The Hydeploy project at Keele University is planning to trial and demonstrate the safety of up-to a 20% hydrogen mix, decarbonising the delivered energy by around 8%. A 20% hydrogen mix across Scotland, supplied from low carbon sources, could provide decarbonised heat equivalent to the demand of around 280,000 homes. One source of energy for this could be renewable generation, requiring the equivalent of around a quarter of Scotland's renewable generation output in 2016.

Blending hydrogen into the gas mains is likely to be viable at concentrations where existing consumers' equipment can safely burn the blended gas. Trials such as the one at Keel can help establish the percentage of hydrogen that can be used safely.

100% Hydrogen

Converting the gas networks to deliver 100% hydrogen is a much greater challenge. This will require a long term and coordinated programme covering gas transmission and distribution, the production of low carbon hydrogen, and the replacement or adjustment of existing consumer and industrial equipment.

Scotland can lead in this area. SGN is planning to demonstrate a 100% hydrogen gas network in Scotland in the next few years, converting part of the gas distribution network to trial delivering hydrogen. The area around St. Fergus also offers a unique combination of resources which make it suitable for trialling the broad range of technologies needed, including large scale production of hydrogen from natural gas, CCS through existing but redundant pipelines in the north sea, and access to transmission and distribution network assets.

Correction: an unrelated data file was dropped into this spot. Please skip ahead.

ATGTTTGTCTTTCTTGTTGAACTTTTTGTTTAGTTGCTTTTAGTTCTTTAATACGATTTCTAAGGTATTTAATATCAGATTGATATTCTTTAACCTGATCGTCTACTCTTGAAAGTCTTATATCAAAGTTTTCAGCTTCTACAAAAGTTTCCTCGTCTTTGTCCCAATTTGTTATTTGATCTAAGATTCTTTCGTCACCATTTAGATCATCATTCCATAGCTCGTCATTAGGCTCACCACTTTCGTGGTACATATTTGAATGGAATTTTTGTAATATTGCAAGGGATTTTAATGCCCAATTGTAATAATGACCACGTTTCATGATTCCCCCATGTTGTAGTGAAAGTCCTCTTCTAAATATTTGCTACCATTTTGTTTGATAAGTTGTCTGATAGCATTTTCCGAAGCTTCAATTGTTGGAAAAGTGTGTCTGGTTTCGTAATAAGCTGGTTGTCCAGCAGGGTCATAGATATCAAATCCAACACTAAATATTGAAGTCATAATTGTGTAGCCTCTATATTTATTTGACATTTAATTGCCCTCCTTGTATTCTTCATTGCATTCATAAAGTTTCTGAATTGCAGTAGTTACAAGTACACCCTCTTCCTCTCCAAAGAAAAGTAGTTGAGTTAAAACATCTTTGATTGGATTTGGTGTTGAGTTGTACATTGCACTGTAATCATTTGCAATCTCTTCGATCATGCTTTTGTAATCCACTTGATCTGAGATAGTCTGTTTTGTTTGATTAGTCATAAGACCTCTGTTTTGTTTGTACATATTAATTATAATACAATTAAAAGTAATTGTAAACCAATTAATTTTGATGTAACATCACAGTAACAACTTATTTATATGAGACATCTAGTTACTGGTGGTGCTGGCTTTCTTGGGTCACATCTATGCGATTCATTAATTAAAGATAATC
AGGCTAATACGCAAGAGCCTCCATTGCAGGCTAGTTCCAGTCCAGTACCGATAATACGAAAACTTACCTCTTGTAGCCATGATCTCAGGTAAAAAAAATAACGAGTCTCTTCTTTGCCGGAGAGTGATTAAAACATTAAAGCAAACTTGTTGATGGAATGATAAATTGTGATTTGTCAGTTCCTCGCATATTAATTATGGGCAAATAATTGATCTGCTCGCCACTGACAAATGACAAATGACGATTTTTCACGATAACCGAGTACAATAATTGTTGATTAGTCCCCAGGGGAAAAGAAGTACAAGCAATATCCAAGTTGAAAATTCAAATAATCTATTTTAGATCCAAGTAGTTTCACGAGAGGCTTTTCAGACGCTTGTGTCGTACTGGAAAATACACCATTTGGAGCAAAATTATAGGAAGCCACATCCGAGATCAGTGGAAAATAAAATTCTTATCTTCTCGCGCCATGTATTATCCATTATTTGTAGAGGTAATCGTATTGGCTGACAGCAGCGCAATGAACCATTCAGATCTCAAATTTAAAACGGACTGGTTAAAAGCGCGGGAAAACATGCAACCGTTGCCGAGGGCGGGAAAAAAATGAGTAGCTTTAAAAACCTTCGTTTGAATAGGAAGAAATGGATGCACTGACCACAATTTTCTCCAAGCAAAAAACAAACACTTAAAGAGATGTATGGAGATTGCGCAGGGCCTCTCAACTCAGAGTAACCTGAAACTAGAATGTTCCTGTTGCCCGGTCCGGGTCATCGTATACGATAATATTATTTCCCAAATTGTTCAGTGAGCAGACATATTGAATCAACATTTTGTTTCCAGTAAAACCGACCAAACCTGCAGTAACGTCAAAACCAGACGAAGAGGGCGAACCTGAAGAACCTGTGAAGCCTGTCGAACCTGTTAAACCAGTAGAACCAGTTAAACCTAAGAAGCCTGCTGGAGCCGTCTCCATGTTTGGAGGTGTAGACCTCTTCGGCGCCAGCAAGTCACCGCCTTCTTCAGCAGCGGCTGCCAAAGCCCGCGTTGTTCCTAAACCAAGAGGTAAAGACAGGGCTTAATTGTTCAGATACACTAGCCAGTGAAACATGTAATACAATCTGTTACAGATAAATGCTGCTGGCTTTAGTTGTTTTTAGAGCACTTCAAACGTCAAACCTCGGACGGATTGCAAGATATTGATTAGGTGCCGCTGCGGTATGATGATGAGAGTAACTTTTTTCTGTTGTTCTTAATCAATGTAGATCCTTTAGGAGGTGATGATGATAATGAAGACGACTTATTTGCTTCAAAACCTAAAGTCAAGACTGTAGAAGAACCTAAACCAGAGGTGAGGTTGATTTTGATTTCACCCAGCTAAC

Evidence of the gas networks' suitability to support a hydrogen system will be critical to the strategic government decisions over the widespread decarbonisation of heat, and which we need to see well before 2030.

Producing Hydrogen

We will ultimately need the hydrogen that the networks carry to be produced in a low carbon way. Nearly half of the hydrogen in the world today is produced by Steam Methane Reforming (SMR), a chemical process which converts natural gas into hydrogen, while emitting CO2. This can only be 'low carbon' if combined with Carbon Capture Utilisation and Storage (CCUS); developing the SMR process in combination with CCUS will be central to a long term high-hydrogen future.

Alternatively, hydrogen can be produced via electrolysis from renewably-generated electricity. For example, the Surf and Turf project on Orkney links a 500 kW electrolyser to a community owned 900 kW wind turbine. Scotland's offshore wind capabilities also offer a potential opportunity to harness renewable energy for the production of hydrogen.

Electrolysis also provides an opportunity to link the gas and electricity networks in a more coordinated way. Electrolysers could be fitted at locations where the network is constrained, and where the extra electrical demand they create helps reduce the need to curtail wind power. This could also support efficient cross-network decarbonisation, if the same locations were suitable for injecting hydrogen into the gas network.